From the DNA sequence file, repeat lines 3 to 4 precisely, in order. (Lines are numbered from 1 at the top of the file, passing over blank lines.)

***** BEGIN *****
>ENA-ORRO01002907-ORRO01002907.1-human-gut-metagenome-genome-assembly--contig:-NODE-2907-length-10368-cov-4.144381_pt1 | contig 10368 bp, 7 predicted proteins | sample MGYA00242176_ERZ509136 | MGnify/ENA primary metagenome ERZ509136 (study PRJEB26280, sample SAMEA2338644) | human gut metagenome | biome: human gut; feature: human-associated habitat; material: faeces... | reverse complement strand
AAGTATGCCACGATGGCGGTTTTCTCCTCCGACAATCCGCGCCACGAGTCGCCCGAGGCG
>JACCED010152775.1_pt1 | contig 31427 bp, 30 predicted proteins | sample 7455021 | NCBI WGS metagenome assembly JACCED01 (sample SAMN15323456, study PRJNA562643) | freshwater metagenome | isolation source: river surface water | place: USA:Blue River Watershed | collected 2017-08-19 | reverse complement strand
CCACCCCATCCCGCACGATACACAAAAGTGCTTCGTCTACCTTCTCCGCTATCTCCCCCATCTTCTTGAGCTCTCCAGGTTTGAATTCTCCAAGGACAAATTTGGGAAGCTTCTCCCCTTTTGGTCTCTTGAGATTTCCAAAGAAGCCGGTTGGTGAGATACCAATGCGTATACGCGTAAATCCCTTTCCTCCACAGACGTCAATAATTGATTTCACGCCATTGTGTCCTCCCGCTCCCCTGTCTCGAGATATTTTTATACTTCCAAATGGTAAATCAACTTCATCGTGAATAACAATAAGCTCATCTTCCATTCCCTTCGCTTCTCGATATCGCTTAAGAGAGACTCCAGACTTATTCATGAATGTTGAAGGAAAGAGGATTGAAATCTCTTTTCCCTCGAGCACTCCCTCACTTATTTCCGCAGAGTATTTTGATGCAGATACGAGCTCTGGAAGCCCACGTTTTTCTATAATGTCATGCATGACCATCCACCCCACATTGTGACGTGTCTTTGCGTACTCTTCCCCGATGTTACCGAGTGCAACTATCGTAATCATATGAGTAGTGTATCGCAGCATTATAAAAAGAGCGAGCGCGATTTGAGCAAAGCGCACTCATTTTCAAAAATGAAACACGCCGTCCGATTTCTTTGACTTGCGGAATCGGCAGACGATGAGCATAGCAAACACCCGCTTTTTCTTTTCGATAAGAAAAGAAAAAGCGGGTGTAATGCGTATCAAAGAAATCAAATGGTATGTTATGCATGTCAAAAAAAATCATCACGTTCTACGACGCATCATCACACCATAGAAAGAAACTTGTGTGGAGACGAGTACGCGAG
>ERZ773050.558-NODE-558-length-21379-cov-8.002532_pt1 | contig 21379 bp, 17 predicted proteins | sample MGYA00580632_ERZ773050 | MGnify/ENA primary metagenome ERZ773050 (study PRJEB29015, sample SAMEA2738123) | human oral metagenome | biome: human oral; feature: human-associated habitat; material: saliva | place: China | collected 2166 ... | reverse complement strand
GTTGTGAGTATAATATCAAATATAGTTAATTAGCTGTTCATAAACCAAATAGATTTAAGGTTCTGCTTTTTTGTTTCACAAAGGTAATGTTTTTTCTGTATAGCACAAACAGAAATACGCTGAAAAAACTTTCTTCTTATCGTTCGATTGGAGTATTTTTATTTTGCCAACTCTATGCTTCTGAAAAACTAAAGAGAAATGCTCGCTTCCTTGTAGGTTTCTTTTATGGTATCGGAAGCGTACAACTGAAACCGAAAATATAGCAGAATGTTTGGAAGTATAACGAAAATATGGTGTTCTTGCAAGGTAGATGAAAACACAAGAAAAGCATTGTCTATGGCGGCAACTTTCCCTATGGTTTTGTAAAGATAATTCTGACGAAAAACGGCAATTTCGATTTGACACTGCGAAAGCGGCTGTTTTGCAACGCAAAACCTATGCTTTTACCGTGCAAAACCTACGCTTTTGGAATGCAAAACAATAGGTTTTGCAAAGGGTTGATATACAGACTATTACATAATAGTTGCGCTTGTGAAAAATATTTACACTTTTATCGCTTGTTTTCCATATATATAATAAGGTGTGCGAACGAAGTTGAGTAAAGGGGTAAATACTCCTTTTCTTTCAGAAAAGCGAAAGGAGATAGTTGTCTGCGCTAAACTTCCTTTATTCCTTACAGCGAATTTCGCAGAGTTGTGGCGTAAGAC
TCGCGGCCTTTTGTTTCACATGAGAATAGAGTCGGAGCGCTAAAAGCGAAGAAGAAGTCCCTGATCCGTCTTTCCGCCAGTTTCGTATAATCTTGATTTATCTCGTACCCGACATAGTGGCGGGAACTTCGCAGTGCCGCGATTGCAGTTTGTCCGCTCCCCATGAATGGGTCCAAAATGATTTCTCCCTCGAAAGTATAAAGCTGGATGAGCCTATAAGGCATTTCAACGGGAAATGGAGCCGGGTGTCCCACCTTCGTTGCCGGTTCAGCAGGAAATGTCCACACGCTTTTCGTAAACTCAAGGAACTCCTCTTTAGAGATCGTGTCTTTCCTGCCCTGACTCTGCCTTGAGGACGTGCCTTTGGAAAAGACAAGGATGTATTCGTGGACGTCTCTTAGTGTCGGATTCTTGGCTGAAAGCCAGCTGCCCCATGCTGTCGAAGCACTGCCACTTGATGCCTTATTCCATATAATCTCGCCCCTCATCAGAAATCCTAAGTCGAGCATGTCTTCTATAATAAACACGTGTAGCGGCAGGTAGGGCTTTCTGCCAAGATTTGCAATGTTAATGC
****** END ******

>JACCED010152775.1_pt1 | contig 31427 bp, 30 predicted proteins | sample 7455021 | NCBI WGS metagenome assembly JACCED01 (sample SAMN15323456, study PRJNA562643) | freshwater metagenome | isolation source: river surface water | place: USA:Blue River Watershed | collected 2017-08-19 | reverse complement strand
CCACCCCATCCCGCACGATACACAAAAGTGCTTCGTCTACCTTCTCCGCTATCTCCCCCATCTTCTTGAGCTCTCCAGGTTTGAATTCTCCAAGGACAAATTTGGGAAGCTTCTCCCCTTTTGGTCTCTTGAGATTTCCAAAGAAGCCGGTTGGTGAGATACCAATGCGTATACGCGTAAATCCCTTTCCTCCACAGACGTCAATAATTGATTTCACGCCATTGTGTCCTCCCGCTCCCCTGTCTCGAGATATTTTTATACTTCCAAATGGTAAATCAACTTCATCGTGAATAACAATAAGCTCATCTTCCATTCCCTTCGCTTCTCGATATCGCTTAAGAGAGACTCCAGACTTATTCATGAATGTTGAAGGAAAGAGGATTGAAATCTCTTTTCCCTCGAGCACTCCCTCACTTATTTCCGCAGAGTATTTTGATGCAGATACGAGCTCTGGAAGCCCACGTTTTTCTATAATGTCATGCATGACCATCCACCCCACATTGTGACGTGTCTTTGCGTACTCTTCCCCGATGTTACCGAGTGCAACTATCGTAATCATATGAGTAGTGTATCGCAGCATTATAAAAAGAGCGAGCGCGATTTGAGCAAAGCGCACTCATTTTCAAAAATGAAACACGCCGTCCGATTTCTTTGACTTGCGGAATCGGCAGACGATGAGCATAGCAAACACCCGCTTTTTCTTTTCGATAAGAAAAGAAAAAGCGGGTGTAATGCGTATCAAAGAAATCAAATGGTATGTTATGCATGTCAAAAAAAATCATCACGTTCTACGACGCATCATCACACCATAGAAAGAAACTTGTGTGGAGACGAGTACGCGAG